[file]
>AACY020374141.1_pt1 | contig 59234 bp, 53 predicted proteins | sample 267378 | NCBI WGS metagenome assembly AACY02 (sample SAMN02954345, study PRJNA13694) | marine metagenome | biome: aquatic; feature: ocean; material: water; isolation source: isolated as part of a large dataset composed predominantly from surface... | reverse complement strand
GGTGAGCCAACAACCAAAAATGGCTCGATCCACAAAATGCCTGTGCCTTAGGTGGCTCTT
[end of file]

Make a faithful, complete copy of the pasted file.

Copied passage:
>AACY020374141.1_pt1 | contig 59234 bp, 53 predicted proteins | sample 267378 | NCBI WGS metagenome assembly AACY02 (sample SAMN02954345, study PRJNA13694) | marine metagenome | biome: aquatic; feature: ocean; material: water; isolation source: isolated as part of a large dataset composed predominantly from surface... | reverse complement strand
GGTGAGCCAACAACCAAAAATGGCTCGATCCACAAAATGCCTGTGCCTTAGGTGGCTCTT